Much of the focus of today’s release is on recently introduced products that fill out the starting and end points of this Services-as-a-Business lifecycle. Services CPQ is an estimation engine that connects from the initial sales opportunity through to project delivery, billing and revenue recognition. At the other end of the process, FP&A helps to analyze and fine-tune operational and financial performance, while the new CS Cloud supports Customer Success by automating the creation of playbooks for dealing with key moments from implementation to renewal. There are also further improvements to usability and performance at scale, with one customer now planning to expand up to 100,000 consultants on the system.
FP&A, ERP and PSA features
The expansion of FP&A capabilities now includes a new planning workspace, which follows FinancialForce’s familiar dashboard template to give a convenient overview of budgeting actions and KPIs. There’s also a new headcount planning capability, which includes the ability to analyze the potential impact of future salary adjustments, for which salary data can be imported from external HCM or payroll systems. There are also some report formatting enhancements. In line with the overal emphasis on Service-as-a-Business, the focus is strongly on operational forecasting and analysis rather than purely financial.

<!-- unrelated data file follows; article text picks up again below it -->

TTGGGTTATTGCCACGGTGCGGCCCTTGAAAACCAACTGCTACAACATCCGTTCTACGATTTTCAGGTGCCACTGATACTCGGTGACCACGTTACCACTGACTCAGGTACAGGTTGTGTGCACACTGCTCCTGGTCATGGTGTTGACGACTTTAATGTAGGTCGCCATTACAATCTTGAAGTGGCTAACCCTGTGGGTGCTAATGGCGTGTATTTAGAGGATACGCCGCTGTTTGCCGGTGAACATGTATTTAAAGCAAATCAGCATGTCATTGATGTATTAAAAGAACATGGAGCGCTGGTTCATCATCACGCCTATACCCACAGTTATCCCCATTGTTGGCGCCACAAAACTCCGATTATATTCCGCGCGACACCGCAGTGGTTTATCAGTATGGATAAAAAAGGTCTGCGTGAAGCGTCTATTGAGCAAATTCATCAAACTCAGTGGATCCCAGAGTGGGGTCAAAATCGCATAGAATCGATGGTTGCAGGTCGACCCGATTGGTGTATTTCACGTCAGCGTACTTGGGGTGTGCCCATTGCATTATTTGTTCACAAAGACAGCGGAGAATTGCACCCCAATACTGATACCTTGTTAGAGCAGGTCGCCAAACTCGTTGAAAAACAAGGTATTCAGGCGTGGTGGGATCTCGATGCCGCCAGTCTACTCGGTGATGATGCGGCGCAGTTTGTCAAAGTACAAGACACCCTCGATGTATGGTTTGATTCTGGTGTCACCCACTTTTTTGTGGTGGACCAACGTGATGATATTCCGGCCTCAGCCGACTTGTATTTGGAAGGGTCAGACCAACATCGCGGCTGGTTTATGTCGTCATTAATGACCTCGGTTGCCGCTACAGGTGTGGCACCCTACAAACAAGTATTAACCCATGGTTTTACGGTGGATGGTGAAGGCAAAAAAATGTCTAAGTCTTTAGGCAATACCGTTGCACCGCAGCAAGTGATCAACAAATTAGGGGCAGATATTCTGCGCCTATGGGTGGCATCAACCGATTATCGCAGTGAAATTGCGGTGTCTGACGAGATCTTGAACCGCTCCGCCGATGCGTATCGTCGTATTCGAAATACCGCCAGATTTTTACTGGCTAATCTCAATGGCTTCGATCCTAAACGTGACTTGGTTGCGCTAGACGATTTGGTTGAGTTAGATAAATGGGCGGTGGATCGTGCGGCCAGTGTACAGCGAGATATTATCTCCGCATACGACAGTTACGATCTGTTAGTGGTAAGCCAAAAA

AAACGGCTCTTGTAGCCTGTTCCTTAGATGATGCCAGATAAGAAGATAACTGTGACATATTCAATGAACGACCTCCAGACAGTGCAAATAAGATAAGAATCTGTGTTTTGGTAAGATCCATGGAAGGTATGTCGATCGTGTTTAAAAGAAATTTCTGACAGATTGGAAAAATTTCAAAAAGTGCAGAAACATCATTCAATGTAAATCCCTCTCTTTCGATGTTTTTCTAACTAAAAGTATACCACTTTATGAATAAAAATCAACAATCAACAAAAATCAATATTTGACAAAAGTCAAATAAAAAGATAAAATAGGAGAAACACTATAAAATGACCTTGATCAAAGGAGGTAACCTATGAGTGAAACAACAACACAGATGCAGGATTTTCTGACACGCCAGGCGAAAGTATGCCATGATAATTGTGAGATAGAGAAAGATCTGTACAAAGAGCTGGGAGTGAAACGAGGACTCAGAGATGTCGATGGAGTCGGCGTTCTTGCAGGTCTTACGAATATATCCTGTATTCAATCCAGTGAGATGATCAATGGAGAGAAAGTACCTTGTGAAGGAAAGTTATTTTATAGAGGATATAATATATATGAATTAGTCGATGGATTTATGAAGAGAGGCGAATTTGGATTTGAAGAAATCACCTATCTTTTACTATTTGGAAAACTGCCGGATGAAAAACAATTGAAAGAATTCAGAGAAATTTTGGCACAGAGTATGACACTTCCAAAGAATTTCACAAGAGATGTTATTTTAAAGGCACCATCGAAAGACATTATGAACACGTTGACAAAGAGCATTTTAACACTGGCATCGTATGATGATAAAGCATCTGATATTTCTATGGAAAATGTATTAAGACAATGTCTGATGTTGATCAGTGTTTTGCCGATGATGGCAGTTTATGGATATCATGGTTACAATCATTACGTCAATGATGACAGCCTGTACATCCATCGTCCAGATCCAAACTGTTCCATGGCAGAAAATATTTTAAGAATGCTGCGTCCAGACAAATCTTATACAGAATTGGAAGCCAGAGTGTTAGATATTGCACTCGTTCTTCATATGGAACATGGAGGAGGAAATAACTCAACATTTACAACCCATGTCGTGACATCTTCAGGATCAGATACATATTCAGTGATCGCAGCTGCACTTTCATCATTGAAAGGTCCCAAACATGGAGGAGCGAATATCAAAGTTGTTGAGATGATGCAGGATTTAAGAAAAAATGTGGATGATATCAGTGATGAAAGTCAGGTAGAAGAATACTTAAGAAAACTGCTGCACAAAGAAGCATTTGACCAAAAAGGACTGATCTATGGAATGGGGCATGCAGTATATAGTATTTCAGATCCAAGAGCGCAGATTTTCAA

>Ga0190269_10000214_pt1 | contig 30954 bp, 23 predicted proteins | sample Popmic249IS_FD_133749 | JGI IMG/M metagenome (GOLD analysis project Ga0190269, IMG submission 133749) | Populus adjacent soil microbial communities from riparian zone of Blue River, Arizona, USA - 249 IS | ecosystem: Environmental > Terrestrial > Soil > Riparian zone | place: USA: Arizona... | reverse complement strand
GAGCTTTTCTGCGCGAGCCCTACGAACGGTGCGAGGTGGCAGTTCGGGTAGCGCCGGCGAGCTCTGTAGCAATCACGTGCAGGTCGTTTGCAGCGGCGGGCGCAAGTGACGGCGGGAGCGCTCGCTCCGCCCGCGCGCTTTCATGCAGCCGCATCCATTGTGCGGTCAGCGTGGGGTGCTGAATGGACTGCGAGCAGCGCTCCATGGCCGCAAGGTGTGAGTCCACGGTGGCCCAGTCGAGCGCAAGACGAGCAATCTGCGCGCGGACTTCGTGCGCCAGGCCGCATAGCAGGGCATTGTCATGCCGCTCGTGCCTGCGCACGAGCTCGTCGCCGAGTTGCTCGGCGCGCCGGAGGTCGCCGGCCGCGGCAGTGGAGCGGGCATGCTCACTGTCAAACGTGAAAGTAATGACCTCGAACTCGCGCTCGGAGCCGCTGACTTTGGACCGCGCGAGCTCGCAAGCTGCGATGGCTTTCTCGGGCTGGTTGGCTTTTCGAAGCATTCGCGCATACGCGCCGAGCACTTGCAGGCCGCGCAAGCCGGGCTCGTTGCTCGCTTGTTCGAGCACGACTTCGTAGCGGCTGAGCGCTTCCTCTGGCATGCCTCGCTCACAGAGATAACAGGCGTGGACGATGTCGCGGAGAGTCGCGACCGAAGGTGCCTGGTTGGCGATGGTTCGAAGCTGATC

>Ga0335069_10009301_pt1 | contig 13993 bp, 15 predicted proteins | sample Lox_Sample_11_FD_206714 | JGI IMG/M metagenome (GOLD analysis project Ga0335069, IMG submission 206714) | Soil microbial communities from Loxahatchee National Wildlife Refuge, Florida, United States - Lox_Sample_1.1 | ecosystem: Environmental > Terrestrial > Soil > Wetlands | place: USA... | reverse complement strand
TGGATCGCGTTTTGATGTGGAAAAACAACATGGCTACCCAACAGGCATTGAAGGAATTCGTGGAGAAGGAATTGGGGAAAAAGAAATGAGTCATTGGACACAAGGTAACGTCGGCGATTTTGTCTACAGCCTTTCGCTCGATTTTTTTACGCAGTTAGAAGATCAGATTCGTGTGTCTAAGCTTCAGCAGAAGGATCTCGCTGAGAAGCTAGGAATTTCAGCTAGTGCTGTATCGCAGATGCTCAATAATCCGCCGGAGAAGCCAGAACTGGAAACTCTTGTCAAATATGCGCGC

Cloud ERP enhancements include a new rules engine to optimize bank reconciliation, further tools to help manage finance and tax across multiple businesses and/or countries, and additional help for managing deferred revenue and revenue schedules, including an automated process for crediting contracts that are terminated early.
Intelligent automation and analysis is a big part of the new features in PS Cloud, the company’s Professional Services Automation (PSA) product. New Tableau-based dashboards are now embedded in the application to help service leaders track utilization, project burn-up and forecast revenue. Additional features in resource management provide greater flexibility in skills-matching, with the ability to flag whether specific skills need to fill a role are either essential or desirable, greater insight into the margin impact of selecting a resource, and the option to either suggest or fully auto-assign resources either at a project or a regional level, based on weighted preferences.